There might still be better quarterbacks in the NFL than Drew Brees.
But there’s not a better blend of quarterback, coach and building than Brees, Sean Payton and the Superdome.
The three of them together haven’t lost since the end of the 2010 season (throwing out Payton’s 2012 suspension).
Brees was at his clinical best in the Saints’ 31-13 win over the Panthers, extending his dominance at home and in prime time.
Brees was 30-of-42 passing for 313 yards and four touchdowns, bouncing back from a three-and-out on his first possession to effectively end the game in the second quarter.
And that was against a defense that entered the game leading the league in points allowed, which was coming in on an eight-game win streak.
Brees also became the fifth quarterback to top the 50,000-yard plateau with a fourth-quarter touchdown pass, joining Brett Favre, Peyton Manning, Dan Marino and John Elway. While Manning was the previous fastest to that mark, needing 191 games, Brees just did it in his 183rd.
That speaks to his own ability, but also the right mix of atmosphere and a coach who knows how to maximize his talents.
Here are five more things we learned during Sunday Night Football:
1. The Saints didn’t drill the Panthers because Panthers safety Mike Mitchell called Brees “soft.”
They drilled them because Brees is a lot better at his job than Mitchell and his friends are at theirs.
The Panthers have survived despite a makeshift secondary rather than because of it, based on the fact they had been able to get pressure on opposing quarterbacks.
The best of the lot is cornerback Captain Munnerlyn, an undersized former seventh-rounder. Munnerlyn’s a solid nickel who is too often forced into physical mismatches because the Panthers don’t have better options.
Guys such as Drayton Florence and Melvin White aren’t playing for a lot of other teams, but they were part of the league’s best defense entering the week.
But when that pressure they’ve counted on wasn’t there (Brees was sacked twice, with backup defensive end Mario Addison getting the line’s lone sack), against a quarterback at the top of his game in his own house, that secondary was exposed.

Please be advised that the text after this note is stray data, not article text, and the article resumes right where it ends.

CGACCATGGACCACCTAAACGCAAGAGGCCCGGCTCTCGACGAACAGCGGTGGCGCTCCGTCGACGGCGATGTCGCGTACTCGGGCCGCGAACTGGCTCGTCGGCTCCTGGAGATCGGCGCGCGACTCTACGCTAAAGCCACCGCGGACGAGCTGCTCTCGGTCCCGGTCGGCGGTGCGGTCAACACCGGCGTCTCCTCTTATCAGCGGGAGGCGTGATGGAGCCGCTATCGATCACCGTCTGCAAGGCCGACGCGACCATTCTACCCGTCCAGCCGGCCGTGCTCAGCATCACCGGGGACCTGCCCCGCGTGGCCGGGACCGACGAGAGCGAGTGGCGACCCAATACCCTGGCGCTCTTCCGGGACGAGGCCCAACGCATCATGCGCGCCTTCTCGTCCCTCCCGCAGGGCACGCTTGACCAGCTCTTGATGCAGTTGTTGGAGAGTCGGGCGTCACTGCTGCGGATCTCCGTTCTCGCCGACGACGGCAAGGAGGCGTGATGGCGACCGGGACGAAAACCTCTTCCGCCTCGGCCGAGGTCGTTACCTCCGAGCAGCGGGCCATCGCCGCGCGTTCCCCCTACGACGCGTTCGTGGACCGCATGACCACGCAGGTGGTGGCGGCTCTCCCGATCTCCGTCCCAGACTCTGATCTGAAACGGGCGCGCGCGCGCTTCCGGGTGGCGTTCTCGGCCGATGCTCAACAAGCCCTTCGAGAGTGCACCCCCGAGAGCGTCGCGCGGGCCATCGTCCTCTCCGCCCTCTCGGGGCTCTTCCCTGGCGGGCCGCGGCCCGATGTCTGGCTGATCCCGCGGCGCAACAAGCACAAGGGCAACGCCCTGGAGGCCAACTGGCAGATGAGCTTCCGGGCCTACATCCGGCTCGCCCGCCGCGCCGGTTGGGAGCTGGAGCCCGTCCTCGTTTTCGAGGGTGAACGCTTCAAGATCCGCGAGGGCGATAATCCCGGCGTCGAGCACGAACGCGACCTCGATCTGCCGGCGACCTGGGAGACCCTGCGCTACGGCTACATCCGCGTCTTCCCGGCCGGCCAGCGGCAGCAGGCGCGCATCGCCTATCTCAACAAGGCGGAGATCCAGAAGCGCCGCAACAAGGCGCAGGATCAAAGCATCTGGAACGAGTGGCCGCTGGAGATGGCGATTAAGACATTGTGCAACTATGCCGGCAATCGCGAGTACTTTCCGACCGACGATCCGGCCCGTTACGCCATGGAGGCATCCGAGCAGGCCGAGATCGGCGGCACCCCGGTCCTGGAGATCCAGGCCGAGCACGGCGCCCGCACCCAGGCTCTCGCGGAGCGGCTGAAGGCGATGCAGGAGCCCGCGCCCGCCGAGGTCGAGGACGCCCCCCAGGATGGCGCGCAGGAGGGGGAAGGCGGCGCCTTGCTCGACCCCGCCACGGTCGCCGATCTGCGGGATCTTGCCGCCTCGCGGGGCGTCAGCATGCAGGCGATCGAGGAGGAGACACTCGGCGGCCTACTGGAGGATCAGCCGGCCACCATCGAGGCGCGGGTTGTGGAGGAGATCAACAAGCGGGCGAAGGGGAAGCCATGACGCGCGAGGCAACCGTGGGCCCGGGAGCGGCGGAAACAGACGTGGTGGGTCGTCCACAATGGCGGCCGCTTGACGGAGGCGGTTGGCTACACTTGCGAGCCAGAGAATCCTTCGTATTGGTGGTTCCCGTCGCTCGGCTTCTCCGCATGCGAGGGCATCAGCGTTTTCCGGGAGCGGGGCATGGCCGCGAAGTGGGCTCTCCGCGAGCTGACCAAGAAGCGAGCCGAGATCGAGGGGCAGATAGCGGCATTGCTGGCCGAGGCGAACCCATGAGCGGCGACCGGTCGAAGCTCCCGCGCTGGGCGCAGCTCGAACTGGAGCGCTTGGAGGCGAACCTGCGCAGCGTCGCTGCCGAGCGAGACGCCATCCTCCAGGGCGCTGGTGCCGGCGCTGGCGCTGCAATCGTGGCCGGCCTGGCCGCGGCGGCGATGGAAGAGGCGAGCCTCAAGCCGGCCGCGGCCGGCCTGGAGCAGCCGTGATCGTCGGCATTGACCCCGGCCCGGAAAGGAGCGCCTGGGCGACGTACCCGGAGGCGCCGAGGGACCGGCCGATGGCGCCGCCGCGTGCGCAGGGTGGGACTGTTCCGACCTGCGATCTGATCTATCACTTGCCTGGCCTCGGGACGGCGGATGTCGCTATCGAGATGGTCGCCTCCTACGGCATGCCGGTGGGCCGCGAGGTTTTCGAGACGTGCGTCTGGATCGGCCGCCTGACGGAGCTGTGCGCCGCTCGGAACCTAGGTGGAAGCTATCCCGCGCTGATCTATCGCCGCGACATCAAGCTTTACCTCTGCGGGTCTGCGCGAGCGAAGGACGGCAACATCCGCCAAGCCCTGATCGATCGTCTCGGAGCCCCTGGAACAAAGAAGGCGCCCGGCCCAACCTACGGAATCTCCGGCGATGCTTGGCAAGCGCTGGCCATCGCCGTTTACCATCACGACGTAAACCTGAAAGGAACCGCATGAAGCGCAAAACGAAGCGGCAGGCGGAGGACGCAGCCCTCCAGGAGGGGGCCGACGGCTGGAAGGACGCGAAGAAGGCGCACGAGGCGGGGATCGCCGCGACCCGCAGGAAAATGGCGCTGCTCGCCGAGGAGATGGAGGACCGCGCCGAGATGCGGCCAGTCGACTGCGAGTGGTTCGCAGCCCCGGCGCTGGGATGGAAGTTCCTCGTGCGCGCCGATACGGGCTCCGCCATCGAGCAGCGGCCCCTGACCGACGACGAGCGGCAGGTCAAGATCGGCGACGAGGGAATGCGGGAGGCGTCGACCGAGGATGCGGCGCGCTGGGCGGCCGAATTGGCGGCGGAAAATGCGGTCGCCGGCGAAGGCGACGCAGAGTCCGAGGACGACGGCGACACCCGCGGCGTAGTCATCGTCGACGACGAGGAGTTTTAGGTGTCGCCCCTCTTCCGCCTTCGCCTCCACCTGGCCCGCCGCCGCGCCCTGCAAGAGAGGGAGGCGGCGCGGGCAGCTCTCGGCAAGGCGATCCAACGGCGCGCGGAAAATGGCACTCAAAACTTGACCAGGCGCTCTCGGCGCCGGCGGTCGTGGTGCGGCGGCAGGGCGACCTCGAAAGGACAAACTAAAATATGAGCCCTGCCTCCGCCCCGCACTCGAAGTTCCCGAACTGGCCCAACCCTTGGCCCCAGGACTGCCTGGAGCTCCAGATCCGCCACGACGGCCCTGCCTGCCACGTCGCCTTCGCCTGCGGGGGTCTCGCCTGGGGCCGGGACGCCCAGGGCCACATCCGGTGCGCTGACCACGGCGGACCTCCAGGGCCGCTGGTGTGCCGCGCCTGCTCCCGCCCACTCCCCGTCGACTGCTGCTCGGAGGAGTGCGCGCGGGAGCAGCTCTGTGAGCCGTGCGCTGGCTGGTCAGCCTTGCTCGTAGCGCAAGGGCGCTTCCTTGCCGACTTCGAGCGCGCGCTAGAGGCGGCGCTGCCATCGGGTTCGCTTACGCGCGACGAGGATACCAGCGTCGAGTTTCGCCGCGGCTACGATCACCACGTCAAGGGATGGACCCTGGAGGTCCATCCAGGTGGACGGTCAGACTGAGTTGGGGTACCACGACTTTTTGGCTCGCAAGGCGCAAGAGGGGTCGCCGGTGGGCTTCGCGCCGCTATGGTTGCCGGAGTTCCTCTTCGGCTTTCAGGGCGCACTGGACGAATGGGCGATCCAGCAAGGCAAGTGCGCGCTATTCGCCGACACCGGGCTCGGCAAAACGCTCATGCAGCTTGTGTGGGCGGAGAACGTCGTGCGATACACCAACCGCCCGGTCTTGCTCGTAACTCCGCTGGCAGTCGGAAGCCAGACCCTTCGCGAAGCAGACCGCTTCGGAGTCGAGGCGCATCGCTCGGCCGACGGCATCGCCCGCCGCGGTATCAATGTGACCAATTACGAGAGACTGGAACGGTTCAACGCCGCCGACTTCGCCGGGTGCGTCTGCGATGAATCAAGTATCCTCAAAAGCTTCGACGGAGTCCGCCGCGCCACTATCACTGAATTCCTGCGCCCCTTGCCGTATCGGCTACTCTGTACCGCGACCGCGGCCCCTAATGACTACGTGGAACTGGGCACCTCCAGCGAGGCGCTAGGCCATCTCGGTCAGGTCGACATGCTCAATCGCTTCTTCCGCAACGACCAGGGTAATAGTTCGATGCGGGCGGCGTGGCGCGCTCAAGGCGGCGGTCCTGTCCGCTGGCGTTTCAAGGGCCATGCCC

When you line up undrafted rookies and minimum-wage veterans, the guys up front have to be perfect. The moment they weren’t, the cast-offs were exposed.
2. Because of tiebreaker advantages, the 10-3 Saints are now close to wrapping up the NFC South, and with it the home game in the playoffs and a bye.
That’s huge, because other than the team they were just flattened by (the Seahawks), there’s not a team with a better vibe in their own building.
Now the Panthers have to be ready to take their show on the road, to play the Eagles or Cowboys or the Lions — assuming they don’t let this loss snowball on them.
The Panthers are just a game ahead of the 8-5 Cardinals, who have a head-to-head tiebreaker on them.
3. One of the biggest questions with the Saints this year, as they tried to fix a defense which set a league record for yards allowed last year, was where the pressure was coming from.
The answer is everywhere.
They got good rush from Junior Galette, which they needed. But they also got blitz pressure up the middle and from defensive backs off the edge, keeping the Panthers guessing throughout the night.
4. Panthers right guard Nate Chandler peeks over his shoulder for line calls prior to almost every snap. It almost makes it look like he’s been an offensive lineman for a few months.
Wait, that’s the case. The former defensive tackle has been forced into action as the Panthers sixth choice at the position this year.
Chandler’s part of a right side of the Panthers line that has been exploited this season. Along with right tackle Byron Bell, it’s a side of a line that has to be game-planned out of the game, with tight ends and roll outs to get away from the inevitable pressure.
As solid as they’ve been on the left with Jordan Gross bouncing back nicely and Travelle Wharton filling in at left guard alongside the stellar center Ryan Kalil, the other side has been a mess.
5. The Saints win was comfortable enough that critiquing individual play calls might be considered quibbling.
But Payton made a couple of unusual decisions which could have been big in closer games.
Not taking a penalty early in the third quarter cost him an automatic first down, in exchange for a 2-yard difference. Then electing for a field goal later in the fourth (when a short fourth-down conversion would have sealed it) seemed like a curious choice.
Again, it’s a brush stroke on a masterpiece, but Payton had a few calls that weren’t as urgent as you’d think they would have been.